Stretching improves muscle elasticity and leads to increased muscle control, flexibility and range of motion. Many people stretch before and after a workout, upon waking in the morning or even after a road trip.
Stretching in the workplace can become common practice as well.
Ergonomically sound tools and habits are key to an efficient working environment. One of those primary habits is regular stretching.
Stretching is beneficial to the body’s overall health and plays a role in reducing musculoskeletal disorders among employees. According to the U.S. Bureau of Labor Statistics, musculoskeletal disorders account for more than 600,000 injuries and illnesses and 34 percent of all lost workdays.
Stretching enhances ergonomic improvement, team training and injury-prevention processes. When muscles are stretched, blood supply increases, soft-tissue structures realign and muscle coordination strengthens.
Be sure to take frequent, short breaks to stretch while in your workplace and consider taking the time to practice relaxation techniques as well. Take a step back between tasks to stretch out tense muscles, relax and take a few deep breaths.
Deep breaths supplement oxygen to the blood, which aids in relaxing muscles and maintaining mental alertness.
Stretching neck, shoulders
· The shoulder shrug relieves early symptoms of tension in shoulders and neck. Raise your shoulders toward the ears until feeling slight tension and then relax. Repeat two to three times.
· The head glide stretches your chest, neck and shoulder muscles. Sit upright or stand tall and look straight ahead. Slowly tuck your chin as you glide your head backward over your body. This stretch will give the feel of a double chin. Repeat five times, 20 seconds each.
· The shoulder roll relaxes your shoulder muscles. While inhaling, slowly raise your shoulders toward your ears and roll backward in a circular motion five times. Repeat in the opposite direction.
Stretching hands, forearms
· The forearm stretch will stretch the wrist and arms. Place your elbows on a flat surface with your palms together, lower wrists toward the desk and the elbows will move outward as the forearms stretch. Repeat three times, relaxing between each stretch.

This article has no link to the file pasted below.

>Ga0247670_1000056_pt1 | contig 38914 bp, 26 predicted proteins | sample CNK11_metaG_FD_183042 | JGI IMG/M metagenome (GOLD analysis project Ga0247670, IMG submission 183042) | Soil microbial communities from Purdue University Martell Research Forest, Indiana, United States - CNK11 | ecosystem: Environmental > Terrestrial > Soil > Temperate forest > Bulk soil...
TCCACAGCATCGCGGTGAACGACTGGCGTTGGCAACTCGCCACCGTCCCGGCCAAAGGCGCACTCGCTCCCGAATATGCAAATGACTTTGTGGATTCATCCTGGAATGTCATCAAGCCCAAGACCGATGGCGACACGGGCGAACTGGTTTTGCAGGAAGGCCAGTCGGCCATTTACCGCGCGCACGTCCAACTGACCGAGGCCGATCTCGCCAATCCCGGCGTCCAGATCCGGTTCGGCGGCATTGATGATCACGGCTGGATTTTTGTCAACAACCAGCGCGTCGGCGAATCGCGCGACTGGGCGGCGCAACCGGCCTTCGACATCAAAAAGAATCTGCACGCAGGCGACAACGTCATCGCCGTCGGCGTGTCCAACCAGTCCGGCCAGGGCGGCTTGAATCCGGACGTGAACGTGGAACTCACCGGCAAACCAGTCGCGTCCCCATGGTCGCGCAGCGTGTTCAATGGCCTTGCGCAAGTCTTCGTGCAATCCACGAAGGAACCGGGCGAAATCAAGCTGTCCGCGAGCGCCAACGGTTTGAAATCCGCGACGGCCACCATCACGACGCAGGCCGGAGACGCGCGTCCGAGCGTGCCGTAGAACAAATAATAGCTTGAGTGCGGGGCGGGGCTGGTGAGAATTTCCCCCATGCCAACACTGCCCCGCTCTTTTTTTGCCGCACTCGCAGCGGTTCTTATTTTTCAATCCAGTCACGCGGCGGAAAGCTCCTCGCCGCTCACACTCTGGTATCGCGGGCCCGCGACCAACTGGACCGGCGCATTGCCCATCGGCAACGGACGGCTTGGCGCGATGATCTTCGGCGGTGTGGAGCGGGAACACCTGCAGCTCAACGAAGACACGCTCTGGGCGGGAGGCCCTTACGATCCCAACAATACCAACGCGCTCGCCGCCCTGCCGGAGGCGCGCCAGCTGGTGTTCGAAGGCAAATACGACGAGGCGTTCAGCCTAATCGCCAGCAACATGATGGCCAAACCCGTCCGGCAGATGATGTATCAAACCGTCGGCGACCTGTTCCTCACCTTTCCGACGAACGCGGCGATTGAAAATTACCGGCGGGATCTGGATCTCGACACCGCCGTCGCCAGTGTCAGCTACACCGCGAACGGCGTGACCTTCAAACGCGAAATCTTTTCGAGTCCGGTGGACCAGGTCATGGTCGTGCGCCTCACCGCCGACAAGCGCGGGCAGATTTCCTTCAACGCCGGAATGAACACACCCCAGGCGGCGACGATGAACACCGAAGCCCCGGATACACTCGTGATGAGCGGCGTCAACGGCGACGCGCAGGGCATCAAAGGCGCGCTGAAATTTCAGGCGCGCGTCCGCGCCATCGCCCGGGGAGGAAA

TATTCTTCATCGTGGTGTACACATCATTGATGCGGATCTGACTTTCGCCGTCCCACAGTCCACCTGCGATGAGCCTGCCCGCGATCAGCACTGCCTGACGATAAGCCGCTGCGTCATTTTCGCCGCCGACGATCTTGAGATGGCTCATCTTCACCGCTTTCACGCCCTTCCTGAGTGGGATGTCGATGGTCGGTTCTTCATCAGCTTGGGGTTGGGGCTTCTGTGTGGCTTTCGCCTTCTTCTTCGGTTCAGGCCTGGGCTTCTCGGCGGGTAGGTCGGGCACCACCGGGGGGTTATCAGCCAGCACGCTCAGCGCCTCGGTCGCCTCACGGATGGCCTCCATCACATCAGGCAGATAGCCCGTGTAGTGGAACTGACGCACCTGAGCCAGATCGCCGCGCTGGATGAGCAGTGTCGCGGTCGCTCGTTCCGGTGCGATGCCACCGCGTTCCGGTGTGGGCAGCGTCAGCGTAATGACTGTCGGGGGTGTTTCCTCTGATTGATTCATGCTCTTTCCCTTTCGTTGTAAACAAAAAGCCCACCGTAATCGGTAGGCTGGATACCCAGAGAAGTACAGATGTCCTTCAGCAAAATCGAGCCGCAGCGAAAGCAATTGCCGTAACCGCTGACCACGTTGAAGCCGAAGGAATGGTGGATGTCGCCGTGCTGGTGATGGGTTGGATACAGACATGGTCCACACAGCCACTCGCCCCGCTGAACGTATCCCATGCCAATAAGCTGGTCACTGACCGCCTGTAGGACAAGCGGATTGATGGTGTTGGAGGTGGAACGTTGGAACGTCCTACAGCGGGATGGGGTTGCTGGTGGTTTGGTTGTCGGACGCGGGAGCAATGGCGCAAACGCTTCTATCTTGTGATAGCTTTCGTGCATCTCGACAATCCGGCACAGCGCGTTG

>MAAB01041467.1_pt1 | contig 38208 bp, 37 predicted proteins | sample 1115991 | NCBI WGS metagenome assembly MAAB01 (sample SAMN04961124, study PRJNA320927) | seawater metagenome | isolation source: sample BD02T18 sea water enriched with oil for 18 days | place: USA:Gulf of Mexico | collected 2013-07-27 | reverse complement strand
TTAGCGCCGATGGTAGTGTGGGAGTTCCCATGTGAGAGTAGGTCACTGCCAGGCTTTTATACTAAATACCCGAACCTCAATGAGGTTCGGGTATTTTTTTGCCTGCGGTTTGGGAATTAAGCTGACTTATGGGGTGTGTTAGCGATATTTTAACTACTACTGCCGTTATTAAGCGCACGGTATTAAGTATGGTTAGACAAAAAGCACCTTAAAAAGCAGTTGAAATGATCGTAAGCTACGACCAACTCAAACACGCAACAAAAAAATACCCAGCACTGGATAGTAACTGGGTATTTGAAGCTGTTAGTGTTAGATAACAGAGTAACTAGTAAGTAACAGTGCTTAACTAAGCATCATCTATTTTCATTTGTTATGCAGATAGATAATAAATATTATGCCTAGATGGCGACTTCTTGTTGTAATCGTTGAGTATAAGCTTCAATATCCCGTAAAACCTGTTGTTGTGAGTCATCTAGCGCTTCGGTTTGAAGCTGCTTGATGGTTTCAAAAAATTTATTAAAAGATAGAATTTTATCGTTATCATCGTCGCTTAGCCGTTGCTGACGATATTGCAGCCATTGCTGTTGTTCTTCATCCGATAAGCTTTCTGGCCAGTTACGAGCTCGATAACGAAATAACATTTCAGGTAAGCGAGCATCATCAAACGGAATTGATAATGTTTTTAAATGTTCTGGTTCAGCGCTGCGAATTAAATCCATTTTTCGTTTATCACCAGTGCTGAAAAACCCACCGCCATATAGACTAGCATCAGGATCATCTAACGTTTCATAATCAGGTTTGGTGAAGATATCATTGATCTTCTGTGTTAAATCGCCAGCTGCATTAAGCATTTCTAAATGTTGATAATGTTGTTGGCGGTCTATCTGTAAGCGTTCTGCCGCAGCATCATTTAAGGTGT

· The wrist stretch will loosen the wrist and relax the fingers. Bend your wrist down and grasp with your opposite hand to stretch down. Bend the wrist up by pushing your fingers back toward shoulder. Repeat three times.
Stretching the back
· The side stretch will have you interlace your fingers and lift arms overhead, keeping elbows straight. Lean left and right to stretch out your sides.
· The upper backstretch will have you hold the right arm with your left hand just above the elbow, pushing your elbow toward the left shoulder. Repeat on opposite side.
· Standing backbends stretch the hips and joints in the lower back. Place hands on your hips and slowly bend backward. Hold for 3 seconds and repeat five times.
Take deep breaths to reduce tension
Take a moment after stretching to practice breathing exercises and release tension.
· Inhale slowly through the nose, expanding abdominal muscles to fill lungs with air. Tighten muscles with exhale, pushing breath out. Continue for 3 to 5 minutes.
· Sit in a comfortable position, close your eyes and make tight fists. Hold fists for 5 seconds and then relax your hands, repeating up to five times. Repeat with other tense muscles groups. For example, contract and relax your thighs.
· Reduce eyestrain caused by continual concentration on one object, such as a computer monitor, by looking away for a few moments. Looking away from normal surroundings can ease and relax strained eyes.
Keeping up with good stretching habits at work will improve attentiveness, reduce stress and help prevent injury in the workplace. Keep these and other stretches in your toolkit to have a productive day at work.
For more information on stretching exercises, visit the National Institutes of Health at www.ors.od.nih.gov/sr/dohs/HealthAndWellness/Ergonomics/Pages/exercises.aspx/.
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